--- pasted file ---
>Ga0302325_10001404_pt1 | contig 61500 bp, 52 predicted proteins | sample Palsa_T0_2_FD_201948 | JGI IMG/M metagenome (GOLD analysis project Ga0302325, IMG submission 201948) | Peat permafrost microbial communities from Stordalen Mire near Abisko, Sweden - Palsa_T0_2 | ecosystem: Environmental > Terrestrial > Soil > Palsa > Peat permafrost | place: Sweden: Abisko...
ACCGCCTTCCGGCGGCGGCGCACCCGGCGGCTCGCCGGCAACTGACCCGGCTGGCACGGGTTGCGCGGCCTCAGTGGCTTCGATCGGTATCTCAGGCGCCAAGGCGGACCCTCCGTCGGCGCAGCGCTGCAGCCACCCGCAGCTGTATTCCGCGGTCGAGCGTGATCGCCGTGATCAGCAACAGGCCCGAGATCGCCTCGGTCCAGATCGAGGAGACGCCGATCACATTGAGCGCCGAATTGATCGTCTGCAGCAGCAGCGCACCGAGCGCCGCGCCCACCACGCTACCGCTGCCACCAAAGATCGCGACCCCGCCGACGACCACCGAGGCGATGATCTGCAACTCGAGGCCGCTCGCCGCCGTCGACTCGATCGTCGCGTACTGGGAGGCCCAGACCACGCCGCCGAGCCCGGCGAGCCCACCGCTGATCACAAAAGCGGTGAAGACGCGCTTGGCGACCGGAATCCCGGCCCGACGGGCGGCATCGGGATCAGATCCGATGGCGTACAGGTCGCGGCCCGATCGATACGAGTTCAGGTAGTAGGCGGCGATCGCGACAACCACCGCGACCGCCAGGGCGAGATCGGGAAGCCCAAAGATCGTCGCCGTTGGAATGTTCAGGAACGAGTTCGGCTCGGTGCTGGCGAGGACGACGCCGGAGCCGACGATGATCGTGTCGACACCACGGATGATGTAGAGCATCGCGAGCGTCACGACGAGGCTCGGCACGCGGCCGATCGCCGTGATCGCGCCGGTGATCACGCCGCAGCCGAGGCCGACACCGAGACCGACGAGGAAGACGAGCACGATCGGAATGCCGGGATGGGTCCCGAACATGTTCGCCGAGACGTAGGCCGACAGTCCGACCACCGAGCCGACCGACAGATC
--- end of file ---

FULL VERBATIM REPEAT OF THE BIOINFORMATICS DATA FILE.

>Ga0302325_10001404_pt1 | contig 61500 bp, 52 predicted proteins | sample Palsa_T0_2_FD_201948 | JGI IMG/M metagenome (GOLD analysis project Ga0302325, IMG submission 201948) | Peat permafrost microbial communities from Stordalen Mire near Abisko, Sweden - Palsa_T0_2 | ecosystem: Environmental > Terrestrial > Soil > Palsa > Peat permafrost | place: Sweden: Abisko...
ACCGCCTTCCGGCGGCGGCGCACCCGGCGGCTCGCCGGCAACTGACCCGGCTGGCACGGGTTGCGCGGCCTCAGTGGCTTCGATCGGTATCTCAGGCGCCAAGGCGGACCCTCCGTCGGCGCAGCGCTGCAGCCACCCGCAGCTGTATTCCGCGGTCGAGCGTGATCGCCGTGATCAGCAACAGGCCCGAGATCGCCTCGGTCCAGATCGAGGAGACGCCGATCACATTGAGCGCCGAATTGATCGTCTGCAGCAGCAGCGCACCGAGCGCCGCGCCCACCACGCTACCGCTGCCACCAAAGATCGCGACCCCGCCGACGACCACCGAGGCGATGATCTGCAACTCGAGGCCGCTCGCCGCCGTCGACTCGATCGTCGCGTACTGGGAGGCCCAGACCACGCCGCCGAGCCCGGCGAGCCCACCGCTGATCACAAAAGCGGTGAAGACGCGCTTGGCGACCGGAATCCCGGCCCGACGGGCGGCATCGGGATCAGATCCGATGGCGTACAGGTCGCGGCCCGATCGATACGAGTTCAGGTAGTAGGCGGCGATCGCGACAACCACCGCGACCGCCAGGGCGAGATCGGGAAGCCCAAAGATCGTCGCCGTTGGAATGTTCAGGAACGAGTTCGGCTCGGTGCTGGCGAGGACGACGCCGGAGCCGACGATGATCGTGTCGACACCACGGATGATGTAGAGCATCGCGAGCGTCACGACGAGGCTCGGCACGCGGCCGATCGCCGTGATCGCGCCGGTGATCACGCCGCAGCCGAGGCCGACACCGAGACCGACGAGGAAGACGAGCACGATCGGAATGCCGGGATGGGTCCCGAACATGTTCGCCGAGACGTAGGCCGACAGTCCGACCACCGAGCCGACCGACAGATC